If the hon. gentlemen's friends will agree, I think the suggestion is a good one, but I am a little afraid that the Bill would be subject to still some criticism because it is of such a character that there must be many varying opinions regarding many of its provisions.
Well, I have been always in the hands of the House.
Mr, MONK. I think there is something in the suggestions of my hon. friend, in view of the position we are in in relation to the end of the session. I am afraid he will take up considerable time with the
Bill. The Bill has for its object to extend restrictions, as the minister has stated. Many details of it can be disposed of easily. But I think it is a great pity that the Bill was not brought on sooner. It is a condition that has existed ever since I came into this House that important measures are brought in only afteT prorogation has been determined upon. But I desire that the Bill should be gone on with, and I think we can put it in shape with a small committee.
I do not like the reference of a Bill like this to a small committee. The discussion in the House is a great educator to the members of the House. We do not all follow a Bill of this kind as closely as my hon. friend from Jacques Cartier (Mr. Monk) or my hon. friend from Lennox (Mr. Uriah Wilson) who has given it special study. For my part, I prefer hearing the discussion in order to get acquainted with the character of the Bill. I may give my special attention to some other measure, while other hon. members devote their attention to this, and I want to get the benefit of their researches and the benefit also of whatever the minister has to say. 1 believe that is the feeling of many hon. members. I am not one of those willing always to accept the dictum or opinion of other hon. members without giving some consideration to the matter. The first minister informed me to-night that prorogation will take place not later than the 19th. It does not make any difference whether we are to spend another half day on this Bill or not, because prorogation i3 going to take place at that time.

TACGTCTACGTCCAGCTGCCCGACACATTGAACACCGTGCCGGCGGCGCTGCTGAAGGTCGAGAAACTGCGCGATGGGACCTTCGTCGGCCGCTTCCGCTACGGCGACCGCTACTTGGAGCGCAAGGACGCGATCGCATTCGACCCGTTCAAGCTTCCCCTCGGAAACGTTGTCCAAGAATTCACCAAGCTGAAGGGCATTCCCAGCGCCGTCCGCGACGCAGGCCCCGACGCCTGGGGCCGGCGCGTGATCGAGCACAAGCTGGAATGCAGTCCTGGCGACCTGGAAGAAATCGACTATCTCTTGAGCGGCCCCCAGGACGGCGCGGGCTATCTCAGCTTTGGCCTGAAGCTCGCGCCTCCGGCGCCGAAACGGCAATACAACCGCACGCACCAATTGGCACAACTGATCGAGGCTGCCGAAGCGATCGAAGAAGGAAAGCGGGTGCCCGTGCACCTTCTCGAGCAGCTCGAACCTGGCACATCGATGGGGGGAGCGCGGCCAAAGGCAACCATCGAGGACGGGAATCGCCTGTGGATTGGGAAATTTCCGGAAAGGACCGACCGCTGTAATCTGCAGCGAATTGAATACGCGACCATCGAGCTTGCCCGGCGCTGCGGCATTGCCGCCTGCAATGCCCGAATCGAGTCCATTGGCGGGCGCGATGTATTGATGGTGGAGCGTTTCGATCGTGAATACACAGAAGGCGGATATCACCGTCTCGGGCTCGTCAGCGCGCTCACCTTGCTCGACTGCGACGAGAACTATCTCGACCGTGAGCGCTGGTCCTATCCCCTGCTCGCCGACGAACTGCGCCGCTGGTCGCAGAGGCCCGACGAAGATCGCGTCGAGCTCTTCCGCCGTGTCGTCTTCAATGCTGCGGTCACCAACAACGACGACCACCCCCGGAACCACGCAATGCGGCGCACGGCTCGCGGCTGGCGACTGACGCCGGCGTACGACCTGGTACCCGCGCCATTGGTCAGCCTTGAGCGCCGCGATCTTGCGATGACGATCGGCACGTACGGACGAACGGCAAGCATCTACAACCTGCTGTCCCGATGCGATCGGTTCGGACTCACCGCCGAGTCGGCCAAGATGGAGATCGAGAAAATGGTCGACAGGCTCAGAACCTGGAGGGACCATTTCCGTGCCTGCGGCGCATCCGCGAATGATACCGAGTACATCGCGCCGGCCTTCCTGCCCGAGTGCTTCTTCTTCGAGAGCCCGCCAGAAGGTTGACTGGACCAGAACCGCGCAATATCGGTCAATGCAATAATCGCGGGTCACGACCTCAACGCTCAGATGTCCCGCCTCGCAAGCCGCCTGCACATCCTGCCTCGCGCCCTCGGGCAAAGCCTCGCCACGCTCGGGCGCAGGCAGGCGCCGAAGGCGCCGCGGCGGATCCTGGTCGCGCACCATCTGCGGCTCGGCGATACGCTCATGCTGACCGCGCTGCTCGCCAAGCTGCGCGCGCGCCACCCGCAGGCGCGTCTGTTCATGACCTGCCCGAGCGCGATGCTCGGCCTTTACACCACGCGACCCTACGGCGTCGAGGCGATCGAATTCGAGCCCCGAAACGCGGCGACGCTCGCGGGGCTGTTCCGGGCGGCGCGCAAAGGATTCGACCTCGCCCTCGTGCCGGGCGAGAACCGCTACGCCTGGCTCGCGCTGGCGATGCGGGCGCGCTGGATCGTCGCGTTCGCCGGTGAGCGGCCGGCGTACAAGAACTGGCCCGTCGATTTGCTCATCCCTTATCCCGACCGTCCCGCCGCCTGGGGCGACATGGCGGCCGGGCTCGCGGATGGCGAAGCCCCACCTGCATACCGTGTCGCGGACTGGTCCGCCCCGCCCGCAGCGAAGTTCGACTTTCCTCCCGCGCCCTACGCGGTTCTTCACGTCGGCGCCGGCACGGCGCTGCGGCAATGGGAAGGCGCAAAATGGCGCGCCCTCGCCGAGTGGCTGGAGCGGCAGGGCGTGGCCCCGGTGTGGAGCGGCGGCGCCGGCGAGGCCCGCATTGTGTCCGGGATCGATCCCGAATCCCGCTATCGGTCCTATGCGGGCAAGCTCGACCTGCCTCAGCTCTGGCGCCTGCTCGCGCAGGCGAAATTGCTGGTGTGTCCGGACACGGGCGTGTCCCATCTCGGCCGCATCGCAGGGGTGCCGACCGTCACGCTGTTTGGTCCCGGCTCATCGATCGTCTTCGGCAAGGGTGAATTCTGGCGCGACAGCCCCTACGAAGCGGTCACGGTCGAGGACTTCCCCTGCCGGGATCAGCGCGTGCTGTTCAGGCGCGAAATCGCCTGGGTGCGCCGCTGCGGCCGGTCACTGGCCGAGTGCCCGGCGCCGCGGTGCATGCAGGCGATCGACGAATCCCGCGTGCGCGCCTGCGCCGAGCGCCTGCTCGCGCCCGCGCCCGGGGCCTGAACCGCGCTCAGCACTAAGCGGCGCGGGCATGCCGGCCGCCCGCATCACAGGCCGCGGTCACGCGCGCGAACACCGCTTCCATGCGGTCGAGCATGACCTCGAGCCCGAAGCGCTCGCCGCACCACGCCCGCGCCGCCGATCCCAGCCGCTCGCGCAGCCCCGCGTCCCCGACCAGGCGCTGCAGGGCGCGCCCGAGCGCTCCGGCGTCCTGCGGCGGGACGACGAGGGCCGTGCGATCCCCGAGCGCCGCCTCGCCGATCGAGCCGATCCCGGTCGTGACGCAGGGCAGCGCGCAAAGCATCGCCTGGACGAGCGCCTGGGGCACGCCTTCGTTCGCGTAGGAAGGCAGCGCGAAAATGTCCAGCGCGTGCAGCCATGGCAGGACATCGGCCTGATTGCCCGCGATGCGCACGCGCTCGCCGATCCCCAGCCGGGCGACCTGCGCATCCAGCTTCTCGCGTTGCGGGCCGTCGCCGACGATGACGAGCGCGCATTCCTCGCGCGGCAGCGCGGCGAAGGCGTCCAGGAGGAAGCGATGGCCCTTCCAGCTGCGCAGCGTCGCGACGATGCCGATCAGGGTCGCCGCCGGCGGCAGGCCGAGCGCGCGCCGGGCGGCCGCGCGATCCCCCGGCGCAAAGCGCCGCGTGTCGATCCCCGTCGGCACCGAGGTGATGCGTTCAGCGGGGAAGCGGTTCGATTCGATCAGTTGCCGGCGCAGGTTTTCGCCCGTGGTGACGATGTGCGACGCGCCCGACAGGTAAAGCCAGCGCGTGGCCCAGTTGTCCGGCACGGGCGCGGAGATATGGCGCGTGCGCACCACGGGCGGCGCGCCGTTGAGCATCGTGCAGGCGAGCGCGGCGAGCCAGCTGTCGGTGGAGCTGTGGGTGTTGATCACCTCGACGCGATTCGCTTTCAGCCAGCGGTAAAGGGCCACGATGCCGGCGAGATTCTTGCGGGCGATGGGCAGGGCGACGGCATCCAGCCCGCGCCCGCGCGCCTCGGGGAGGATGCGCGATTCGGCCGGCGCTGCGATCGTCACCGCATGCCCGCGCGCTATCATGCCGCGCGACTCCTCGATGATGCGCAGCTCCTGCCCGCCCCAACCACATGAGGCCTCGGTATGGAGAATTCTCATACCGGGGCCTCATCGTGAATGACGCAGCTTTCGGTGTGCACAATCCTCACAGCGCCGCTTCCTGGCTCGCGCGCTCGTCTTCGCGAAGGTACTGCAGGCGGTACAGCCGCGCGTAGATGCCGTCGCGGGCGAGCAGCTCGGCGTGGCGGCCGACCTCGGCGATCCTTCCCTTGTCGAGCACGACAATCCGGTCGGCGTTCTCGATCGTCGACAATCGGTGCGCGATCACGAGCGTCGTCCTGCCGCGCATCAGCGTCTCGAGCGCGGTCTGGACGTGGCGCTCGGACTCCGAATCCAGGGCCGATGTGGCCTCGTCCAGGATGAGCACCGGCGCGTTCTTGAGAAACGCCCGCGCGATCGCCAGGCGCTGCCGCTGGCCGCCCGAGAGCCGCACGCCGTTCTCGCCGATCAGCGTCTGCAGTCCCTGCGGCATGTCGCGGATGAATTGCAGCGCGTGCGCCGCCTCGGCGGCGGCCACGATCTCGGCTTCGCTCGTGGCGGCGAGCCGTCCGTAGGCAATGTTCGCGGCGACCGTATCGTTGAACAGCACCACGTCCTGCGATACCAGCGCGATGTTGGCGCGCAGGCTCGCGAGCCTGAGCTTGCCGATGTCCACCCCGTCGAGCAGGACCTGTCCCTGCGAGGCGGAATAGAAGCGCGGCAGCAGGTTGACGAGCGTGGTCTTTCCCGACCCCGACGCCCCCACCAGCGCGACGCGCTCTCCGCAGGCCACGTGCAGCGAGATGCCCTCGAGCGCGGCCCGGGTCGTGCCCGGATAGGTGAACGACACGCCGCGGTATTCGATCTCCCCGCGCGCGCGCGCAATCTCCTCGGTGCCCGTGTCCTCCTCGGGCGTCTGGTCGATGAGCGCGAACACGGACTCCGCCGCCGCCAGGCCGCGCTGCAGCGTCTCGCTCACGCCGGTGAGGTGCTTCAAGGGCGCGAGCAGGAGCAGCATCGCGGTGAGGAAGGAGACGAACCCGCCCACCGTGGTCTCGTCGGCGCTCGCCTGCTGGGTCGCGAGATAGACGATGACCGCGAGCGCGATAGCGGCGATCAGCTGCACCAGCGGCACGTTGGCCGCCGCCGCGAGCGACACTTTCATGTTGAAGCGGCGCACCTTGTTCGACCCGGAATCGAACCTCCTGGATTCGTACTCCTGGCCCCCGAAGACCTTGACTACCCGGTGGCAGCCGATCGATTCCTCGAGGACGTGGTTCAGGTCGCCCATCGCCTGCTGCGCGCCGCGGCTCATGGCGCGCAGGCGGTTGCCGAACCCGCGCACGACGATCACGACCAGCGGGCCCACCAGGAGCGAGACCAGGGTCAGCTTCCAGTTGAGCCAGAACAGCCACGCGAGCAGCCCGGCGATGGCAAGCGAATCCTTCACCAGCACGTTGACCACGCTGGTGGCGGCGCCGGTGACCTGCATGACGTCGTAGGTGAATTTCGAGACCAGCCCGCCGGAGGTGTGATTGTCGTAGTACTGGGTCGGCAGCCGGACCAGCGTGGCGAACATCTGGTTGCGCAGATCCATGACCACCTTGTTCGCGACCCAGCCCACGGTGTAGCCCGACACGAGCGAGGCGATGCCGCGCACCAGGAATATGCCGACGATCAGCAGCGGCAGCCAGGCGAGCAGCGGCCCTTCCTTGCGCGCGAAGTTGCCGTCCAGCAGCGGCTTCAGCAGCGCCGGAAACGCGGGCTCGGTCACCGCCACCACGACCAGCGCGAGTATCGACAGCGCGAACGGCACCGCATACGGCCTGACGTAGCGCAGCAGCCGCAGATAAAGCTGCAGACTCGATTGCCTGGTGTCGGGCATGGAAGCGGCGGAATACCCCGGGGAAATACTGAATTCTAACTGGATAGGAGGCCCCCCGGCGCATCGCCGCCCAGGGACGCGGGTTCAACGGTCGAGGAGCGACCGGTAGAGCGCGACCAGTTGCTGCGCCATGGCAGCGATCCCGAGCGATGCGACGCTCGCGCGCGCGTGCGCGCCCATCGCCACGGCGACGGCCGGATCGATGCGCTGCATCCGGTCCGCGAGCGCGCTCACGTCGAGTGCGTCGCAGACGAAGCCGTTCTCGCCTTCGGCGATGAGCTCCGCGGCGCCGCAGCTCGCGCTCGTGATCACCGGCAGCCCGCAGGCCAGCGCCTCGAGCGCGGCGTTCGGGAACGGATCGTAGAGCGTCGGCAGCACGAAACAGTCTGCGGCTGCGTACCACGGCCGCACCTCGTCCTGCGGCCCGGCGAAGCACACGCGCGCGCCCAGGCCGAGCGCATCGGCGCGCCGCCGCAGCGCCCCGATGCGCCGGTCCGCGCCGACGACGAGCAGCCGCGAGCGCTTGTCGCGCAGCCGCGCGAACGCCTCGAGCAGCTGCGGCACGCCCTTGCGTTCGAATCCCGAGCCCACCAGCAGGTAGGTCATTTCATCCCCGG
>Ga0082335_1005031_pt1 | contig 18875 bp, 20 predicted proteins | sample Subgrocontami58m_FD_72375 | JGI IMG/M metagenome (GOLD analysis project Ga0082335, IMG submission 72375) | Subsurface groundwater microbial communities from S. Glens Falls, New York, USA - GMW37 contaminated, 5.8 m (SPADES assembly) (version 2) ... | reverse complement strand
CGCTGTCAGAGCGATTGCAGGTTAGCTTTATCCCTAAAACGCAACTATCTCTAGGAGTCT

While there is a great deal in what my hon. friend from Halton (Mr. Henderson) has said, yet, when the sub-committee brings in its report-, if he wishes to ask a question a member of the committee will be able to satisfy him in a moment or two why a certain decision was arrived at, while the discussion across the floor of the House may take an hour or two.
I think it would be a disadvantage to have a large committee. The House will be sitting, and as the hon. member for Halton (Mr. Henderson) has said, members desire to be in the House and know what is going on.
I think this Bill is of such an important character to the whole country, that the representatives of the people generally should have the privilege of hearing the discussion and of participating in it. It seems to me that this is a matter which should not be referred to a small committee, but which should be threshed out in the House. The further welfare of the country is vitally concerned in this Bill. The measure is lengthy as well as important. It would be better that it should stand over for another year rather that it should be dealt with in a sub-committee, and, perhaps, hurriedly pushed through the House as a result of their report. I confess that I cannot consider favourably the suggestion of my hon. friend.
I share the feelings of the hon. member for Digby in this respect. It is Monday night, and twelve o'clock. Not many, members are here now, but I hardly think that that can be taken as a fair index of the interest that may be expected to be displayed in this Bill. Some of us have read the measure through, and some are looking forward to the full discussion from an educational point of view. There are many members absent, who, I think, will be disappointed if they have not an opportunity of hearing the explanation given by the minister on the various clauses as the Bill goes through.